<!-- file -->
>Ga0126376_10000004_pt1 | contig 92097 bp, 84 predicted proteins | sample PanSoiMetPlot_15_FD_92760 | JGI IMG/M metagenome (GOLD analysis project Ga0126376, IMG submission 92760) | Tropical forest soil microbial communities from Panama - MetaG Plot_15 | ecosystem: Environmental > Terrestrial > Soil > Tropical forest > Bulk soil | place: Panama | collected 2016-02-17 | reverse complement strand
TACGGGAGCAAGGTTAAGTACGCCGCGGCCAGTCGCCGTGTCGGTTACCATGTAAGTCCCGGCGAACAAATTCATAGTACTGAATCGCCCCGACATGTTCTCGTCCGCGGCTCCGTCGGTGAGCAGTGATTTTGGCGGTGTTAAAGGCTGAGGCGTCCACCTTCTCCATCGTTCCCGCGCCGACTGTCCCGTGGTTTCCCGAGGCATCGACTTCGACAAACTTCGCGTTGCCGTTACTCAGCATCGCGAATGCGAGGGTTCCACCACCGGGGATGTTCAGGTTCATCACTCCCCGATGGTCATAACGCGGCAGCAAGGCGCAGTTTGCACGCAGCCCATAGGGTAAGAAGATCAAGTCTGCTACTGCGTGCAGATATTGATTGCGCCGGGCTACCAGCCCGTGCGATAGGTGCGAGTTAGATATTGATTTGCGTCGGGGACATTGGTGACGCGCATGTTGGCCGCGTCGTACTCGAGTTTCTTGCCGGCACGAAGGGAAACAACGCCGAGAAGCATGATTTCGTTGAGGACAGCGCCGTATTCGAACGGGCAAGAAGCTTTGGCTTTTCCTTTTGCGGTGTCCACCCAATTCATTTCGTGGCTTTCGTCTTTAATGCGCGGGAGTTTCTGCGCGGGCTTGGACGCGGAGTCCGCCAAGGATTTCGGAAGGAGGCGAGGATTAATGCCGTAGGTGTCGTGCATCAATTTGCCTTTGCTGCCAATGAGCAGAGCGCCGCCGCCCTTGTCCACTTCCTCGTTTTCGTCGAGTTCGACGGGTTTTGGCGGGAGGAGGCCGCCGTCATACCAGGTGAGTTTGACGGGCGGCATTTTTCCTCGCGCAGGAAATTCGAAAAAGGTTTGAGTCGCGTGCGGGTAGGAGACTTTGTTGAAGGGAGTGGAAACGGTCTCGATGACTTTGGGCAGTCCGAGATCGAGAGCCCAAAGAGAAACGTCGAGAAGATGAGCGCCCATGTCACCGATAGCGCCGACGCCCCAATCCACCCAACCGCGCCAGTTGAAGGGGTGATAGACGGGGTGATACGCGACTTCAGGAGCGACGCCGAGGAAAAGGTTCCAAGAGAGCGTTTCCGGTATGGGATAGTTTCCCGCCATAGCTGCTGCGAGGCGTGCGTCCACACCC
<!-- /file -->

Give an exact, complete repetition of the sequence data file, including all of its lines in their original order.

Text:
>Ga0126376_10000004_pt1 | contig 92097 bp, 84 predicted proteins | sample PanSoiMetPlot_15_FD_92760 | JGI IMG/M metagenome (GOLD analysis project Ga0126376, IMG submission 92760) | Tropical forest soil microbial communities from Panama - MetaG Plot_15 | ecosystem: Environmental > Terrestrial > Soil > Tropical forest > Bulk soil | place: Panama | collected 2016-02-17 | reverse complement strand
TACGGGAGCAAGGTTAAGTACGCCGCGGCCAGTCGCCGTGTCGGTTACCATGTAAGTCCCGGCGAACAAATTCATAGTACTGAATCGCCCCGACATGTTCTCGTCCGCGGCTCCGTCGGTGAGCAGTGATTTTGGCGGTGTTAAAGGCTGAGGCGTCCACCTTCTCCATCGTTCCCGCGCCGACTGTCCCGTGGTTTCCCGAGGCATCGACTTCGACAAACTTCGCGTTGCCGTTACTCAGCATCGCGAATGCGAGGGTTCCACCACCGGGGATGTTCAGGTTCATCACTCCCCGATGGTCATAACGCGGCAGCAAGGCGCAGTTTGCACGCAGCCCATAGGGTAAGAAGATCAAGTCTGCTACTGCGTGCAGATATTGATTGCGCCGGGCTACCAGCCCGTGCGATAGGTGCGAGTTAGATATTGATTTGCGTCGGGGACATTGGTGACGCGCATGTTGGCCGCGTCGTACTCGAGTTTCTTGCCGGCACGAAGGGAAACAACGCCGAGAAGCATGATTTCGTTGAGGACAGCGCCGTATTCGAACGGGCAAGAAGCTTTGGCTTTTCCTTTTGCGGTGTCCACCCAATTCATTTCGTGGCTTTCGTCTTTAATGCGCGGGAGTTTCTGCGCGGGCTTGGACGCGGAGTCCGCCAAGGATTTCGGAAGGAGGCGAGGATTAATGCCGTAGGTGTCGTGCATCAATTTGCCTTTGCTGCCAATGAGCAGAGCGCCGCCGCCCTTGTCCACTTCCTCGTTTTCGTCGAGTTCGACGGGTTTTGGCGGGAGGAGGCCGCCGTCATACCAGGTGAGTTTGACGGGCGGCATTTTTCCTCGCGCAGGAAATTCGAAAAAGGTTTGAGTCGCGTGCGGGTAGGAGACTTTGTTGAAGGGAGTGGAAACGGTCTCGATGACTTTGGGCAGTCCGAGATCGAGAGCCCAAAGAGAAACGTCGAGAAGATGAGCGCCCATGTCACCGATAGCGCCGACGCCCCAATCCACCCAACCGCGCCAGTTGAAGGGGTGATAGACGGGGTGATACGCGACTTCAGGAGCGACGCCGAGGAAAAGGTTCCAAGAGAGCGTTTCCGGTATGGGATAGTTTCCCGCCATAGCTGCTGCGAGGCGTGCGTCCACACCC